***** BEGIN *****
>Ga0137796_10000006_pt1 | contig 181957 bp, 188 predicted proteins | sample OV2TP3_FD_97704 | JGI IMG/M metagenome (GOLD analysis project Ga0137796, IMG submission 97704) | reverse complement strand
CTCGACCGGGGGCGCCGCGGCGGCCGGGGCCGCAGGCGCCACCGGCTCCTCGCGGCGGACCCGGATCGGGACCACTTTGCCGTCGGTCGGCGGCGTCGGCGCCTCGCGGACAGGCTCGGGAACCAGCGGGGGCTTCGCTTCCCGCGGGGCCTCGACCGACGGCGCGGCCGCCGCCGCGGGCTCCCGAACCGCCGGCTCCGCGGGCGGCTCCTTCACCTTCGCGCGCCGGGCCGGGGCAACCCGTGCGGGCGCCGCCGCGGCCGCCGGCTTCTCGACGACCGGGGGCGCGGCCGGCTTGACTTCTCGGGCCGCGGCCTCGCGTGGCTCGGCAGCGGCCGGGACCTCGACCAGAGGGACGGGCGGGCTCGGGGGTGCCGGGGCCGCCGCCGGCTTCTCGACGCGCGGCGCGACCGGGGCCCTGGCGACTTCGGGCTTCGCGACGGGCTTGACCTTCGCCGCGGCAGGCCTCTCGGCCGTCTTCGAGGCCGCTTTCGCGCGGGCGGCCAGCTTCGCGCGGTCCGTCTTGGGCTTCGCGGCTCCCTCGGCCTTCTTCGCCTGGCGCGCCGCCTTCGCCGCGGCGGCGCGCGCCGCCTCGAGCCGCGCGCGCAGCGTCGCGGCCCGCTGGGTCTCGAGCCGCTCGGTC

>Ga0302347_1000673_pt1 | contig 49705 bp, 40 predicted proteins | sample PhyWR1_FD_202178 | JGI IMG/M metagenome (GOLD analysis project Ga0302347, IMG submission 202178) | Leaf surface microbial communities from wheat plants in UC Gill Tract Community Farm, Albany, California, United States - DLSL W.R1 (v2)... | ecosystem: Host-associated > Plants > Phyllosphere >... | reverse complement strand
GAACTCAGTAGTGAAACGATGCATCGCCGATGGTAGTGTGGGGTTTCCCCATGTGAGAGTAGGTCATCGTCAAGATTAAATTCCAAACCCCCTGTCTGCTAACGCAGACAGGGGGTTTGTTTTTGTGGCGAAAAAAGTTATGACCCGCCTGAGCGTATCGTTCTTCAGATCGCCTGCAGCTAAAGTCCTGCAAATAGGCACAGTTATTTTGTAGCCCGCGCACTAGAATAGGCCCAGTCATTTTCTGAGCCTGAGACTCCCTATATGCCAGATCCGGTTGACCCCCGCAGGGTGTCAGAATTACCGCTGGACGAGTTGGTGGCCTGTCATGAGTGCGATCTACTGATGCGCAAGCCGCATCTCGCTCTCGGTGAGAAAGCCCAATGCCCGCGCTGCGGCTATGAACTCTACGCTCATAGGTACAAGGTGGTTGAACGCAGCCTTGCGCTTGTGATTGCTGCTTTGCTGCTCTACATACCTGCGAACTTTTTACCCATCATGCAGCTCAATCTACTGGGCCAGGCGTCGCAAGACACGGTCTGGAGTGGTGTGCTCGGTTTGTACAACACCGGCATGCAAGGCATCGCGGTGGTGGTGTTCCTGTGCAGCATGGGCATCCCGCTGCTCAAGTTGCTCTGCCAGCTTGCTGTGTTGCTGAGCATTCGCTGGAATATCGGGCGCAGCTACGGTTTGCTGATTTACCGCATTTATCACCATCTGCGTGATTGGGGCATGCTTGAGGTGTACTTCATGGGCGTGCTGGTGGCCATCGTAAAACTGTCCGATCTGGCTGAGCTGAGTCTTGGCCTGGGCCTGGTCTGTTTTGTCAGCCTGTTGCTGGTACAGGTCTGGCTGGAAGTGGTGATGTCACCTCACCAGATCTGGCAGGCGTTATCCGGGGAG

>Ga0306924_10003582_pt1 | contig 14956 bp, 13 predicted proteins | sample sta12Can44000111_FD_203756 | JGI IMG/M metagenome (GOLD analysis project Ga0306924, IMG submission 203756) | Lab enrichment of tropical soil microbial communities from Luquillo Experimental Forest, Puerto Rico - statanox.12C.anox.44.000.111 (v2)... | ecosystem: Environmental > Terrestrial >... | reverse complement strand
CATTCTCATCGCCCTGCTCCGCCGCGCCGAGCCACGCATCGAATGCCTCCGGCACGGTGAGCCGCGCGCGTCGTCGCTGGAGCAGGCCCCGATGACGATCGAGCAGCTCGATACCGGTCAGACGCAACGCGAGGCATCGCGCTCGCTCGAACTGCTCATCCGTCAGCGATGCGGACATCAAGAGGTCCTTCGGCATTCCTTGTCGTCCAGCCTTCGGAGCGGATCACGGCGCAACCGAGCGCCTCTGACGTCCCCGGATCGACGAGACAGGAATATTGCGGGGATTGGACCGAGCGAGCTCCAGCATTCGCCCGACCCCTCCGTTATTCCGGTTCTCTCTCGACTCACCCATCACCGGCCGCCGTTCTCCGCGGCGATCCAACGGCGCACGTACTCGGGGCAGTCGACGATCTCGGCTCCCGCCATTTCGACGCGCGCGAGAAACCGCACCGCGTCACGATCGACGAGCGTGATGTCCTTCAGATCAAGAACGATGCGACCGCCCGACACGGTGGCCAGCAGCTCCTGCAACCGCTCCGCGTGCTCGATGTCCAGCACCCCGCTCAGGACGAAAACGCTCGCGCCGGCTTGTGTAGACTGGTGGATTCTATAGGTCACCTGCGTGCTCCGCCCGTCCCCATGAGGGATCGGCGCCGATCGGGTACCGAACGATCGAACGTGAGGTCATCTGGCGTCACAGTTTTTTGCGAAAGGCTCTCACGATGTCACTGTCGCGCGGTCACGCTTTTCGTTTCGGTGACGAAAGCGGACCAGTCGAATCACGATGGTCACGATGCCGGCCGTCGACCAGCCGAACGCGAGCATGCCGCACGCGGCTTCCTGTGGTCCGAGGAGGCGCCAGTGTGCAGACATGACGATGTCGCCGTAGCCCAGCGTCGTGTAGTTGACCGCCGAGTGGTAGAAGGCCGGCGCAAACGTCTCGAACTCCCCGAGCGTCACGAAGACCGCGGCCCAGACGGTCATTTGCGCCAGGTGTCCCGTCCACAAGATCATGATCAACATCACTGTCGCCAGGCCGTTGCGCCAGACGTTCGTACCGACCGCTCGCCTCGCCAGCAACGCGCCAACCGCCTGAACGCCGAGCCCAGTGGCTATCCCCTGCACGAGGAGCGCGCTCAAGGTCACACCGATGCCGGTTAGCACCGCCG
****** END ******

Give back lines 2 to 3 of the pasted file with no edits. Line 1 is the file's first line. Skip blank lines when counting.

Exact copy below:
CTCGACCGGGGGCGCCGCGGCGGCCGGGGCCGCAGGCGCCACCGGCTCCTCGCGGCGGACCCGGATCGGGACCACTTTGCCGTCGGTCGGCGGCGTCGGCGCCTCGCGGACAGGCTCGGGAACCAGCGGGGGCTTCGCTTCCCGCGGGGCCTCGACCGACGGCGCGGCCGCCGCCGCGGGCTCCCGAACCGCCGGCTCCGCGGGCGGCTCCTTCACCTTCGCGCGCCGGGCCGGGGCAACCCGTGCGGGCGCCGCCGCGGCCGCCGGCTTCTCGACGACCGGGGGCGCGGCCGGCTTGACTTCTCGGGCCGCGGCCTCGCGTGGCTCGGCAGCGGCCGGGACCTCGACCAGAGGGACGGGCGGGCTCGGGGGTGCCGGGGCCGCCGCCGGCTTCTCGACGCGCGGCGCGACCGGGGCCCTGGCGACTTCGGGCTTCGCGACGGGCTTGACCTTCGCCGCGGCAGGCCTCTCGGCCGTCTTCGAGGCCGCTTTCGCGCGGGCGGCCAGCTTCGCGCGGTCCGTCTTGGGCTTCGCGGCTCCCTCGGCCTTCTTCGCCTGGCGCGCCGCCTTCGCCGCGGCGGCGCGCGCCGCCTCGAGCCGCGCGCGCAGCGTCGCGGCCCGCTGGGTCTCGAGCCGCTCGGTC

>Ga0302347_1000673_pt1 | contig 49705 bp, 40 predicted proteins | sample PhyWR1_FD_202178 | JGI IMG/M metagenome (GOLD analysis project Ga0302347, IMG submission 202178) | Leaf surface microbial communities from wheat plants in UC Gill Tract Community Farm, Albany, California, United States - DLSL W.R1 (v2)... | ecosystem: Host-associated > Plants > Phyllosphere >... | reverse complement strand